Counsel advises breaking the law

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The Civil Rights Act of 1964 outlaws racial discrimination. I supported the act in 1964, and I support it now. But it appears that some large segments of the legal profession disagree. They're urging others to violate the act, in the name of "diversity."

Case in point: The American Bar Association Section of Legal Education and Admissions "Equal Opportunity and Diversity" standard for law school accreditation, which came to my attention in a post by David Bernstein on the Volokh Conspiracy.

Standard 211 (a) reads:

Consistent with sound legal education policy and the Standards, a law school shall demonstrate by concrete action a commitment to providing full opportunities for the study of law and entry into the profession by members of underrepresented groups, particularly racial and ethnic minorities, and a commitment to having a student body that is diverse with respect to gender, race, and ethnicity.

Interpretation 211-1 states:

The requirement of a constitutional provision or statute that purports to prohibit consideration of gender, race, ethnicity or national origin in admissions or employment decisions is not a justification for a school's non-compliance with Standard 211.

Interpretation 211-3 states, in part:

This Standard does not specify the forms of concrete actions a law school must take to satisfy its equal opportunity and diversity obligations. The determination of a law school's satisfaction of such obligations is based on the totality of the law school's actions and the results achieved.

In other words, you must have the right numbers of blacks, Hispanics, and women. Even if you must discriminate on the basis of race—and given the low number of blacks and Hispanics in the pool of high LSAT scorers, you must discriminate on the basis of race. Even if that breaks a law—or violates the Constitution.

The ABA is not the only one counseling lawbreaking. In a more recent post, Bernstein links to the website of the Morgan Lewis law firm, which states:

In fact, diversity is just as essential a consideration in the selection of our attorneys as industry expertise, relevant experience, cost-effective staffing, and personal chemistry.

Or consider the Orrick law firm's statement:

The importance of Orrick's diversity goals comes from the highest levels of Orrick's leadership, who view the hiring, retention, and advancement of minority, women, and lesbian, gay, bisexual and transgender (LGBT) attorneys and staff as a critical professional imperative.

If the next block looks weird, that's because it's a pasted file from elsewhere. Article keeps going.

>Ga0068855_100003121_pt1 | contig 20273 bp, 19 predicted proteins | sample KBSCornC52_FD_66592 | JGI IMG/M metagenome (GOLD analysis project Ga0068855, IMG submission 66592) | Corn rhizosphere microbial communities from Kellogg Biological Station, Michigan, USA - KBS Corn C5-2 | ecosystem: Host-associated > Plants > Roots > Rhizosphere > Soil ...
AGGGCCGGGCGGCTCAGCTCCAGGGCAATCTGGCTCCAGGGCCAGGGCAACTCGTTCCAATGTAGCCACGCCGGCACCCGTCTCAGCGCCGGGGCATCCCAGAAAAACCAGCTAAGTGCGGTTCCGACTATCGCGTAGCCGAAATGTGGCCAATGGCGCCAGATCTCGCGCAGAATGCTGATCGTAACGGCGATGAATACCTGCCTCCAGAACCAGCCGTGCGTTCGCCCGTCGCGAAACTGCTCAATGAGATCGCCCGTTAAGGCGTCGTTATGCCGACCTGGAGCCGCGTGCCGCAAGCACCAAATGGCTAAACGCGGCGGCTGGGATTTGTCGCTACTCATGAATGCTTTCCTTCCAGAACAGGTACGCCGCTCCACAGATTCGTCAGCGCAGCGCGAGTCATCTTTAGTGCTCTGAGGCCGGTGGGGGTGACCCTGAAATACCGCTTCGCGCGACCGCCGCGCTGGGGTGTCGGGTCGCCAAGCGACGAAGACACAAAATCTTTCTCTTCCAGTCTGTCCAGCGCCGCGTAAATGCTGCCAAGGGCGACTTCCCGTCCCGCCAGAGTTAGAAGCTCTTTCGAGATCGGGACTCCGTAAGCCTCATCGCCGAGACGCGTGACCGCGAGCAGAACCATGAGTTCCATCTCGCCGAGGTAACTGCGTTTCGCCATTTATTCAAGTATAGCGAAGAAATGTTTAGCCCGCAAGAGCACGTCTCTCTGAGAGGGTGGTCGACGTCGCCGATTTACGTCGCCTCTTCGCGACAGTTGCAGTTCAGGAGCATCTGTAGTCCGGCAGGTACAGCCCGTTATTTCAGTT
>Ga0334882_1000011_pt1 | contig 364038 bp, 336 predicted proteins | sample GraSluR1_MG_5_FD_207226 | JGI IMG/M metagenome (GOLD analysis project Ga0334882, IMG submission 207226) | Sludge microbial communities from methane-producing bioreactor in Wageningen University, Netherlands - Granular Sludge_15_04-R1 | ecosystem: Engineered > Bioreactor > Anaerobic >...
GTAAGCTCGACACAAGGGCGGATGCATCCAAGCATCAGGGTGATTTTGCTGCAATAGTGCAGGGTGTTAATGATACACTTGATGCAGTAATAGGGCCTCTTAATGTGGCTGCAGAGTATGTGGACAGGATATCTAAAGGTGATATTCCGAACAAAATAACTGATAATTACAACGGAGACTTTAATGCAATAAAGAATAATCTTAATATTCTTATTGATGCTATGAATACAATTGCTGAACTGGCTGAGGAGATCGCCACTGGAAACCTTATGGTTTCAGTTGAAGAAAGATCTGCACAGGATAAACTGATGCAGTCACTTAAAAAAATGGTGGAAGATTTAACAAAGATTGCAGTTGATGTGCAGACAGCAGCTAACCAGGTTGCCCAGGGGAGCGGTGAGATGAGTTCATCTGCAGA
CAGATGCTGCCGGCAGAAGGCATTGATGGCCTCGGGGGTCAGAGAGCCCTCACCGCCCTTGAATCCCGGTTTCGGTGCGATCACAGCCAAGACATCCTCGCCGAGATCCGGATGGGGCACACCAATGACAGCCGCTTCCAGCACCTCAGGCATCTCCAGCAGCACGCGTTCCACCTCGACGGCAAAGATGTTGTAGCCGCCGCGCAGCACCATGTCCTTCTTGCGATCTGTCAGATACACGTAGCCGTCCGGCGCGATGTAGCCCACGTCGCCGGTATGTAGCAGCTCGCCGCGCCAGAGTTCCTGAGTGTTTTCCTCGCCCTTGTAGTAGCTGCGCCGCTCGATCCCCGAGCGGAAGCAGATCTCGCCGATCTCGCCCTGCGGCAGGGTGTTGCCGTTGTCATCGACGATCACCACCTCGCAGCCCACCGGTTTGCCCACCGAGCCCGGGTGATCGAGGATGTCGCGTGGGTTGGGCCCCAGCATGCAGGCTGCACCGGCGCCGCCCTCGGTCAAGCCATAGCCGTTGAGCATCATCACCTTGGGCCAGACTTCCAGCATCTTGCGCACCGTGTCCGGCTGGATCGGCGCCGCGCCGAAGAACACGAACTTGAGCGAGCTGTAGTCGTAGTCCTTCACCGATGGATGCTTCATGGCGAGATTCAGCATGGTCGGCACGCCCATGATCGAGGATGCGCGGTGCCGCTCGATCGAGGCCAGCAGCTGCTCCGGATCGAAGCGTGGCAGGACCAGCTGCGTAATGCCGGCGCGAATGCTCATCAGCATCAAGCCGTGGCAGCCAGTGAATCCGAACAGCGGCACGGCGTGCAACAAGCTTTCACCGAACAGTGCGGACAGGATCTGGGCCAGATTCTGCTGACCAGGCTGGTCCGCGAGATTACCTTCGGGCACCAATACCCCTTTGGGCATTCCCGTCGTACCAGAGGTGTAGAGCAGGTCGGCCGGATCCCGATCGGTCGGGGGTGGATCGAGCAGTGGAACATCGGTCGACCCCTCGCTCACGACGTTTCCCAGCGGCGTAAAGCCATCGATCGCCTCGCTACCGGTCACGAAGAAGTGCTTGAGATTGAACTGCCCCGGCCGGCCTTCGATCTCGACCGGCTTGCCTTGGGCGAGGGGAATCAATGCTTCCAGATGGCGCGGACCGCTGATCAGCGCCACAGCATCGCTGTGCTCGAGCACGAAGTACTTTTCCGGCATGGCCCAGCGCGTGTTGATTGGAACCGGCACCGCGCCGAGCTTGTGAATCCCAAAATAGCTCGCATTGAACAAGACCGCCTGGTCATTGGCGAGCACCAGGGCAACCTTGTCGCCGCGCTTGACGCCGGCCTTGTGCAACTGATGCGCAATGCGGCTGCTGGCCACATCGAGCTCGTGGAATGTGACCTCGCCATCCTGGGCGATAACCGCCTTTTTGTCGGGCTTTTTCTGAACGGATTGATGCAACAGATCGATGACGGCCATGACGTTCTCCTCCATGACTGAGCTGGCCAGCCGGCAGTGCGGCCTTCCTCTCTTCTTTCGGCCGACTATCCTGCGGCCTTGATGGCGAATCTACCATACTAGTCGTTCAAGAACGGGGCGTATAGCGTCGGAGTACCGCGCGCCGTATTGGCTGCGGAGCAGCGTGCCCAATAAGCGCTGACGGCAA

The intrepid Stuart Taylor of National Journal points out that this is standard practice for large law firms

Most – if not all – of the nation's leading law firms seek to become more diverse by using "very large hiring preferences" for African-Americans and smaller preferences for Hispanics. So most of their newly hired minority lawyers have relatively weak academic records that would have brought rejection had they been white.

But these preferences are at best a mixed blessing – and are often a curse – for their recipients. After a year or two on the job, most minority associates at big firms get less desirable assignments and less training than their white counterparts. Many become discouraged and embittered. Young black lawyers leave big firms "at two or three times the rate of whites."

Such racial stereotyping is deplorable. But the main reason for its persistence is not white racism. It is the conspicuous use of large racial preferences. They advertise the assumption that minority lawyers (and others) cannot compete on their own merits, and they thrust them into high-level competitions that most are doomed to lose.

This tragedy will continue until we do a far better job of educating minority children. In the meantime, unless our large law firms, law schools and other elite institutions moderate their racial double standards, they will continue to hurt many of the people they claim to be helping.

Taylor cites and draws heavily on a forthcoming article to be published in the University of North Carolina Law Review by UCLA law professor Richard Sander, "The Racial Paradox of Corporate Law Firms." Taylor also points out that law firm clients provide much of the push for "diversity." What is before us is the depressing spectacle of legal and corporate elites patting themselves on the back for their support of "diversity," even as they counsel and encourage violations of the Civil Rights Act of 1964—and even as their violations hurt very many of the intended beneficiaries.

That's why I continue to support the act and oppose the use of racial quotas and preferences. I'm not much concerned about the effects on those who are discriminated against. Most of them will do pretty well anyway. I'm concerned about the effects on those who are the supposed beneficiaries of this discrimination. It sets them up for disappointment and disillusion and, too often, failure.

To its credit, the U.S. Commission on Civil Rights is looking into this matter. It is planning a briefing on the ABA standards, and five of the seven commissioners say they oppose them. Which leads to the question: Where is the civil rights division of the Department of Justice on this? Why isn't it cracking down on lawbreaking by our legal and corporate elites?